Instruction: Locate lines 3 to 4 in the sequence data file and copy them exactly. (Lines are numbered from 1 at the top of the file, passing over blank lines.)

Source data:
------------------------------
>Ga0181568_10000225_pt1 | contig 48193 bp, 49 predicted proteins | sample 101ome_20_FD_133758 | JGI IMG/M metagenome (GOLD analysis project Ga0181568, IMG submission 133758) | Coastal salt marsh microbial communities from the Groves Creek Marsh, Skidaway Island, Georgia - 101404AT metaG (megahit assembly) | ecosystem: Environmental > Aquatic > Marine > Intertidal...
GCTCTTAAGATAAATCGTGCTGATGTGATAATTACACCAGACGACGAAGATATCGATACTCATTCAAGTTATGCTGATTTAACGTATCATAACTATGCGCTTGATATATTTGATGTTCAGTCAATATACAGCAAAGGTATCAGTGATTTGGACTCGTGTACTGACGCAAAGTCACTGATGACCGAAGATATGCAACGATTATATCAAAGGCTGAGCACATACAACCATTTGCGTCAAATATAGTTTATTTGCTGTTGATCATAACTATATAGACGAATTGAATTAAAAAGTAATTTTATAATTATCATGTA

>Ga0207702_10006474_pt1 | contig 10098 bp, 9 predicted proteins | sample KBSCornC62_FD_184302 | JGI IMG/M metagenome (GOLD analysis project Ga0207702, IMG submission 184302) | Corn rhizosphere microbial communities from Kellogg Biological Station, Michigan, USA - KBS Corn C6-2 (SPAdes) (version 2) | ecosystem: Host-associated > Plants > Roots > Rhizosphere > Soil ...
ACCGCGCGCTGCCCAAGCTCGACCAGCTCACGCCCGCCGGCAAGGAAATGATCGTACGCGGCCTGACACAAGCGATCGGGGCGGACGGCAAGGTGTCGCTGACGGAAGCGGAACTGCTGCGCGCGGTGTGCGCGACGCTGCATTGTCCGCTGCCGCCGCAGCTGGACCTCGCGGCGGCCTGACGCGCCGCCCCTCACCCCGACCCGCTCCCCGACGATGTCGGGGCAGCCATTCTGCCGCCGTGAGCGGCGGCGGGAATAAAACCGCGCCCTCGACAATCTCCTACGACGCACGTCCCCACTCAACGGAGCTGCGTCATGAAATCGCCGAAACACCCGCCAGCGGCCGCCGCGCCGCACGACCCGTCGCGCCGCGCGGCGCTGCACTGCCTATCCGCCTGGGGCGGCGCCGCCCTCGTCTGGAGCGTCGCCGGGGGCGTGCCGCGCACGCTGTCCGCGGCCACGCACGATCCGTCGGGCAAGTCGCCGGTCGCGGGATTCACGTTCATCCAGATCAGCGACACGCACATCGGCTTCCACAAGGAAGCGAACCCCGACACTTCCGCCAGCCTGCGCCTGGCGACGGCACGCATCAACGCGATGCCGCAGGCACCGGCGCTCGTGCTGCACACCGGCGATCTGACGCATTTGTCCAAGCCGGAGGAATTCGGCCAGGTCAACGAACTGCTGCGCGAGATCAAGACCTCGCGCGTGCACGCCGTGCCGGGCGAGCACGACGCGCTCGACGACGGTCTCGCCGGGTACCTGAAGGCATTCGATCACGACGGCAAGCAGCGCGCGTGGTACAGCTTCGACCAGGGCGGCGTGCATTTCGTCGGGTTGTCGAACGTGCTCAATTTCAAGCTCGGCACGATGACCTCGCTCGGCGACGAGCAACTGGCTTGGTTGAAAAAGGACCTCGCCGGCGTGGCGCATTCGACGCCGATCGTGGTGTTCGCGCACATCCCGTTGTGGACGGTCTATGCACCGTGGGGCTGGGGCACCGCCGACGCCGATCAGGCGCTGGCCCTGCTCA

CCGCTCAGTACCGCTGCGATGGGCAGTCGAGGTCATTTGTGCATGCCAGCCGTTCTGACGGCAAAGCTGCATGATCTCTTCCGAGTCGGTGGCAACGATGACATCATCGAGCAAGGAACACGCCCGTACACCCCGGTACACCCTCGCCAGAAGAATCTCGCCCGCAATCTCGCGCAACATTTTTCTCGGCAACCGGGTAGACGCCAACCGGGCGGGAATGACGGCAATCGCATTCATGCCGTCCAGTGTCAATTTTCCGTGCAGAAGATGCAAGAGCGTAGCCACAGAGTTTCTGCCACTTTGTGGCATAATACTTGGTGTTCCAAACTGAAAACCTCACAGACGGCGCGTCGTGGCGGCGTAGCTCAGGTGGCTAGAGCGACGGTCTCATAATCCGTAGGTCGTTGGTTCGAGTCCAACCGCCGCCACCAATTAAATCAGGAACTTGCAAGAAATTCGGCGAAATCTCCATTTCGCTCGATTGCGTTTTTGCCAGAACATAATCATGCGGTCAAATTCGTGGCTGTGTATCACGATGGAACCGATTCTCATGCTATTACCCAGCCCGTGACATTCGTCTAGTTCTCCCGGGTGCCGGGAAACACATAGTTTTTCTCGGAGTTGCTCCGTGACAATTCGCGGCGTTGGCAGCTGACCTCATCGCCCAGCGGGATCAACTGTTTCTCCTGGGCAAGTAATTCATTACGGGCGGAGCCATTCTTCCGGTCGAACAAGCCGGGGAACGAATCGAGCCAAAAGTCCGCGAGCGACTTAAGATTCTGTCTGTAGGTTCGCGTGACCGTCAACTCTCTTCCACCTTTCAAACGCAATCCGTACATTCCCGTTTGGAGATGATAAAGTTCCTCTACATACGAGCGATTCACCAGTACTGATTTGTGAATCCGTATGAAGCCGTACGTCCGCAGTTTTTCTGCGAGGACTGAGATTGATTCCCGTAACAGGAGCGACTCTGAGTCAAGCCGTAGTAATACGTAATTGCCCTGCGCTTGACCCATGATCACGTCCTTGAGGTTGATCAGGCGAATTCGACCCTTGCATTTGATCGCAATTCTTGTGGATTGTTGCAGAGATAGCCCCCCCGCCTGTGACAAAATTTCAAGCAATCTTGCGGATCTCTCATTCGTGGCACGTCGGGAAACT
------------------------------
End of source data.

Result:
>Ga0207702_10006474_pt1 | contig 10098 bp, 9 predicted proteins | sample KBSCornC62_FD_184302 | JGI IMG/M metagenome (GOLD analysis project Ga0207702, IMG submission 184302) | Corn rhizosphere microbial communities from Kellogg Biological Station, Michigan, USA - KBS Corn C6-2 (SPAdes) (version 2) | ecosystem: Host-associated > Plants > Roots > Rhizosphere > Soil ...
ACCGCGCGCTGCCCAAGCTCGACCAGCTCACGCCCGCCGGCAAGGAAATGATCGTACGCGGCCTGACACAAGCGATCGGGGCGGACGGCAAGGTGTCGCTGACGGAAGCGGAACTGCTGCGCGCGGTGTGCGCGACGCTGCATTGTCCGCTGCCGCCGCAGCTGGACCTCGCGGCGGCCTGACGCGCCGCCCCTCACCCCGACCCGCTCCCCGACGATGTCGGGGCAGCCATTCTGCCGCCGTGAGCGGCGGCGGGAATAAAACCGCGCCCTCGACAATCTCCTACGACGCACGTCCCCACTCAACGGAGCTGCGTCATGAAATCGCCGAAACACCCGCCAGCGGCCGCCGCGCCGCACGACCCGTCGCGCCGCGCGGCGCTGCACTGCCTATCCGCCTGGGGCGGCGCCGCCCTCGTCTGGAGCGTCGCCGGGGGCGTGCCGCGCACGCTGTCCGCGGCCACGCACGATCCGTCGGGCAAGTCGCCGGTCGCGGGATTCACGTTCATCCAGATCAGCGACACGCACATCGGCTTCCACAAGGAAGCGAACCCCGACACTTCCGCCAGCCTGCGCCTGGCGACGGCACGCATCAACGCGATGCCGCAGGCACCGGCGCTCGTGCTGCACACCGGCGATCTGACGCATTTGTCCAAGCCGGAGGAATTCGGCCAGGTCAACGAACTGCTGCGCGAGATCAAGACCTCGCGCGTGCACGCCGTGCCGGGCGAGCACGACGCGCTCGACGACGGTCTCGCCGGGTACCTGAAGGCATTCGATCACGACGGCAAGCAGCGCGCGTGGTACAGCTTCGACCAGGGCGGCGTGCATTTCGTCGGGTTGTCGAACGTGCTCAATTTCAAGCTCGGCACGATGACCTCGCTCGGCGACGAGCAACTGGCTTGGTTGAAAAAGGACCTCGCCGGCGTGGCGCATTCGACGCCGATCGTGGTGTTCGCGCACATCCCGTTGTGGACGGTCTATGCACCGTGGGGCTGGGGCACCGCCGACGCCGATCAGGCGCTGGCCCTGCTCA